I wondered if I had thrown out all my manuscripts when we moved? If so, my work would be lost. After searching the house and garage, I found two notebooks that I used to keep copies of my manuscripts, a spread sheet of submissions and a bevy of rejection letters. It wasn’t sad to look at the rejection letters, some had personal handwritten notes and were encouraging.

Long gone are the days of the snail mail submission with an SASE (self addressed stamped envelope). I won’t receive hand written notes or form letters in the mail. Everything is done online and many publishers and agents don’t send rejections. If they aren’t interested, they don’t respond. Fortunately, some do reject via email, so I’ll know from those agents and publishers if my submission got lost in the ethers — or not.

I quickly typed the two manuscripts into my laptop and I’ll be off pursing my dream once again.

What are your goals or dreams? Have you stuck with it or did it go by the wayside?

If I could only remember

Olive with her cat grass.

I’ve been struggling with the NaNo Prep 101 assignments. I can’t quite find my idea or nail down the characters for the writing challenge I signed up for in November where I’m going to write 50,000 words of a novel in 31 days. I’m weeks away and just not thrilled with anything I’ve come up with.

Here’s a description of the first assignment:

Some people struggle to come up with a novel idea that excites them! Some people are idea machines, but have a hard time committing to one. Tackle this week’s exercise to focus on finding inspiration… and then hone in on a few ideas that spark your creative passion.

https://nanowrimo.org/nano-prep-101#week1

Last week I completed the first assignment. I had some inspiration with my characters but struggled through the next week’s tasks:

Week 2: Create Complex, Believable Characters
(Strong enough to shoulder a novel and hold your interest)
Week 2 Exercise: Character Development and Questionnaires
Characters are the active drivers of your story, and a huge part of a first draft is getting to know the characters you’re creating. Get a head start with this exercise!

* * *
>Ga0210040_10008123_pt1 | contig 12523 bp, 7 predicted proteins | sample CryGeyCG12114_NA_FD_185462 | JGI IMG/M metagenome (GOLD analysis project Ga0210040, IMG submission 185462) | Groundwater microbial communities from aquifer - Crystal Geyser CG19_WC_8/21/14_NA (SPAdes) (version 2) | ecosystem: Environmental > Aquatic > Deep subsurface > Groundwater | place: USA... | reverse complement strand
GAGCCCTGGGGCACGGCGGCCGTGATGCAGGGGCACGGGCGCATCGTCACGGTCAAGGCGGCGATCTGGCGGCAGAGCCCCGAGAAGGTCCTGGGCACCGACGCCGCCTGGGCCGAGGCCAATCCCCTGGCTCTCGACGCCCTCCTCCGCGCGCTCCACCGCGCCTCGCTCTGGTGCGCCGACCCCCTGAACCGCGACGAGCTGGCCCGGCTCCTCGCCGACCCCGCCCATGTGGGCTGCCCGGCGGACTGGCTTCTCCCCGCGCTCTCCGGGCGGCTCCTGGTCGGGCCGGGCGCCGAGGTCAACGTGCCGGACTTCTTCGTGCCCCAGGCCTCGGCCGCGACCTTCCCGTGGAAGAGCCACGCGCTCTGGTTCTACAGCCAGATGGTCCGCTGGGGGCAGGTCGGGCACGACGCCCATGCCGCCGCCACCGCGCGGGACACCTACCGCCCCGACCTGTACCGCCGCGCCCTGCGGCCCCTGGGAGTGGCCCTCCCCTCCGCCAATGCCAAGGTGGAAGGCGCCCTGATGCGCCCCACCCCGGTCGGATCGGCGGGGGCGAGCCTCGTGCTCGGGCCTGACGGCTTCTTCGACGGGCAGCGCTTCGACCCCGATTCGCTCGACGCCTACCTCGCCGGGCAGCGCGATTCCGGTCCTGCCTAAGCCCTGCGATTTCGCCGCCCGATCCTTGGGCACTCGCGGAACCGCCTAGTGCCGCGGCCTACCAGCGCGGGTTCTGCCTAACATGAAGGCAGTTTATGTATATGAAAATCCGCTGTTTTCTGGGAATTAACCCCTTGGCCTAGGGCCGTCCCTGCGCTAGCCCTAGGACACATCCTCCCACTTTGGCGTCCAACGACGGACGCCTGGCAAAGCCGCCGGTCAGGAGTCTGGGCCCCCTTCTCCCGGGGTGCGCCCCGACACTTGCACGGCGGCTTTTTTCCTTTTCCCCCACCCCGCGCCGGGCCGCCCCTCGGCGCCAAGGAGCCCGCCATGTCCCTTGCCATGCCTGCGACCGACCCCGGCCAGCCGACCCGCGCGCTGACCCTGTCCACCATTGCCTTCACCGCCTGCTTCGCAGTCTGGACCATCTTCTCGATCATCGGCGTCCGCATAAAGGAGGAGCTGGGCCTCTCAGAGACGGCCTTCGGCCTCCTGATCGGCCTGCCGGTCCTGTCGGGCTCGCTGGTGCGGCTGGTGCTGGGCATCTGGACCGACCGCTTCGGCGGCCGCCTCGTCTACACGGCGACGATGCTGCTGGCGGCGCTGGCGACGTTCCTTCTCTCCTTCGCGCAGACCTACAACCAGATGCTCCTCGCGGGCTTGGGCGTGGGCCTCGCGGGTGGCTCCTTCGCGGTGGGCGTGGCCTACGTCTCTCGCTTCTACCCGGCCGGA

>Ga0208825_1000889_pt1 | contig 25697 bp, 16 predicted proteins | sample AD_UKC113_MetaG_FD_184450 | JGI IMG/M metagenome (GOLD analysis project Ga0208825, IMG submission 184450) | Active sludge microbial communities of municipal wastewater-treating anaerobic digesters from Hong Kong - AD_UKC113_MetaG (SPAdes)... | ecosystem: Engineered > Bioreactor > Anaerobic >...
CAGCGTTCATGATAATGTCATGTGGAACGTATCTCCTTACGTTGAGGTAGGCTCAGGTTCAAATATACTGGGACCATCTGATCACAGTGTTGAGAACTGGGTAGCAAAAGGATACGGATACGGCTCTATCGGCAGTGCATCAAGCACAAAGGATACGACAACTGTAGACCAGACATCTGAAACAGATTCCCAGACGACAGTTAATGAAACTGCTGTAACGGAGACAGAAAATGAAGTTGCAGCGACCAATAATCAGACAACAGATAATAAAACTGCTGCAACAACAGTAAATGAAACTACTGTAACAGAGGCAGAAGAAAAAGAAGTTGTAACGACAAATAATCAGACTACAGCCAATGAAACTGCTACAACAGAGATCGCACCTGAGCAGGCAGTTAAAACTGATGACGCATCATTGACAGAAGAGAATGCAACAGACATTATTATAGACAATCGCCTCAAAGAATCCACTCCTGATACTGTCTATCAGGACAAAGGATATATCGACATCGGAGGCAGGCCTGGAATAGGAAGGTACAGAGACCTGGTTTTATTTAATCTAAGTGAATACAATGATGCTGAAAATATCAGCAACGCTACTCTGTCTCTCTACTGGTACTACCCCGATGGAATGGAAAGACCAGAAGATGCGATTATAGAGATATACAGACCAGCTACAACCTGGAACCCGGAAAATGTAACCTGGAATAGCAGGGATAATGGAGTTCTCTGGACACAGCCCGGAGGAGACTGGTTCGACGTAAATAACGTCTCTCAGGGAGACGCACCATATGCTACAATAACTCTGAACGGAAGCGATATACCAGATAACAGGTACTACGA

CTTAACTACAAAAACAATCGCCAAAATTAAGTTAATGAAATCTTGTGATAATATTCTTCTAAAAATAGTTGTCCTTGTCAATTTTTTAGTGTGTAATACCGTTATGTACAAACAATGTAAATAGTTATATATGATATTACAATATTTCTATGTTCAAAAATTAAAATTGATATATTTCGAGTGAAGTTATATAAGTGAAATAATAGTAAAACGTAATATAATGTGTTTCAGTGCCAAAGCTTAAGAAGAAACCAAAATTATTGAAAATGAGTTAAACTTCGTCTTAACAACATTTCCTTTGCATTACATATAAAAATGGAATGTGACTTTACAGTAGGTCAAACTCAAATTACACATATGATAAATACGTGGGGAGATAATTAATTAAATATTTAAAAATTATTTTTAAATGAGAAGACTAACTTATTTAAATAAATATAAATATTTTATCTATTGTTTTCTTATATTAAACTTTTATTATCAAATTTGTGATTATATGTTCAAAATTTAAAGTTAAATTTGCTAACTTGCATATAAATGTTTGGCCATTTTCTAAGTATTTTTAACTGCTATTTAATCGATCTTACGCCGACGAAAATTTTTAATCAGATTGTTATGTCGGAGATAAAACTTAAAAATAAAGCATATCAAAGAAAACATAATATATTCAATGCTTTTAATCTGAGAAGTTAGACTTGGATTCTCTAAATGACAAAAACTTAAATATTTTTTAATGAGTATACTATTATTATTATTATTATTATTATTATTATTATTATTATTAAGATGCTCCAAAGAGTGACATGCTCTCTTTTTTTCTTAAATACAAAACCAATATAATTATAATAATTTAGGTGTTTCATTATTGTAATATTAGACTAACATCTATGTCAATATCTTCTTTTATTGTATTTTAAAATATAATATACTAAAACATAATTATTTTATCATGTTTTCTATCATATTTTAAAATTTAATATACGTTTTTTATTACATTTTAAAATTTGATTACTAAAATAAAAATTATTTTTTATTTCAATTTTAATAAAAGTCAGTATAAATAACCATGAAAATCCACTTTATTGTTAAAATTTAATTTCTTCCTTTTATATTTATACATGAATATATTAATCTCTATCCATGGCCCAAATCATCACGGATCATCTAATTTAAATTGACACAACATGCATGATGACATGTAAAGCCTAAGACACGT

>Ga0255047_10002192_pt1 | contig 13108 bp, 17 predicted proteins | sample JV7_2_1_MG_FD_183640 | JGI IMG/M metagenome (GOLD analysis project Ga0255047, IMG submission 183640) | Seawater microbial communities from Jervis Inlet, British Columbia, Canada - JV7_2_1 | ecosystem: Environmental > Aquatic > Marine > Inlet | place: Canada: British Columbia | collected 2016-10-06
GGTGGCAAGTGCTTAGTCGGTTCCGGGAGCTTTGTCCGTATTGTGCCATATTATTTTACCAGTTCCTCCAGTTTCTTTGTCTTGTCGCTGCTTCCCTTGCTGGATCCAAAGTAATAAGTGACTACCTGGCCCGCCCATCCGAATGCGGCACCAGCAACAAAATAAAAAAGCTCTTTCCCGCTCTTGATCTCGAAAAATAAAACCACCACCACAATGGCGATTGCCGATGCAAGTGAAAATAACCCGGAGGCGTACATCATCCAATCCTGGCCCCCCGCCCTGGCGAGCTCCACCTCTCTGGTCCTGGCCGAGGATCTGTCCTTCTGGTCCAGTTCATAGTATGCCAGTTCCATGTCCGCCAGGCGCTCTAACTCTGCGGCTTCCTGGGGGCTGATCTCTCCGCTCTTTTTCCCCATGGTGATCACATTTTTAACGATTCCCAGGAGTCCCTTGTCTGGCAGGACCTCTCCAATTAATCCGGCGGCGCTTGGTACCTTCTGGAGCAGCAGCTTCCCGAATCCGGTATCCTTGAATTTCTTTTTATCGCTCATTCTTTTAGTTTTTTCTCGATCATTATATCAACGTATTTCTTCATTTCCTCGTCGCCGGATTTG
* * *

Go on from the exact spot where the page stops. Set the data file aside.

Last night I had a vivid dream where it was all laid out. I had five characters. I was filling out their backstories, their ages, appearances, mannerisms, pet peeves, desires. It was all coming together. I made progress on the plot and was so excited to write. I was sitting at my laptop, editing, making changes, completing the exercises.

Morning came. Olive the cat jumped on the bed and woke me up. I struggled in my morning pages trying to remember my characters. They floated away out of my mind’s reach. I wonder if they were any good? Or was it my mind working through the process?

Have you ever problem solved or figured out a creative solution in your dreams? Do you usually remember your dreams or not?

Do your ever dream about pets?

Angus and Sherman visit me in my dreams. Angus lived until 15 and Sherman was 18, RIP.

This might seem weird. But from time to time my RIP pets enter my dreams. I’m so happy to be reunited with them. This happened to me last night. My childhood dog Pepi was there. She was so happy, waving her tail and playing with a ball. I watched her romp around. Pepi was born on my six birthday, one of a litter of 10 golden retriever pups that arrived on my special day.

In my dream, I couldn’t believe how good Pepi looked. I was telling a friend that she was born when I was six. I was trying to figure out how old that would make her, but got stymied after I hit 50 years old. That couldn’t be! Even in my dream, I knew that was way too old for a golden.

Often when my pets visit me in my dreams, I see them from afar, running through a field. I sometimes get to pet them, but mostly they are out of reach.

I wonder what it means when our pets are in our dreams? I googled pets in dreams and one thing stood out to me. Several websites said that dreaming of our own pets means that we are preparing to take care of someone. Interesting, since I’m going to be flying to the Bay Area to take care of my son after his surgery.

kids playing with a Rottie
My kids celebrating Natasha’s birthday. Natasha also appears in my dreams. We had her for 10 years.

What are your thoughts about pets in dreams? Do you ever dream of a pet that’s passed away, or do you dream about a pet that you have now?

How to catch your dreams

download-2I’ve discovered a few secrets on how to take control of my life and pursue my dreams.

First, have you defined your dreams? If not, write them out. Make it specific and concrete. Write out a few steps you can take right away. They can be baby steps, not huge leaps.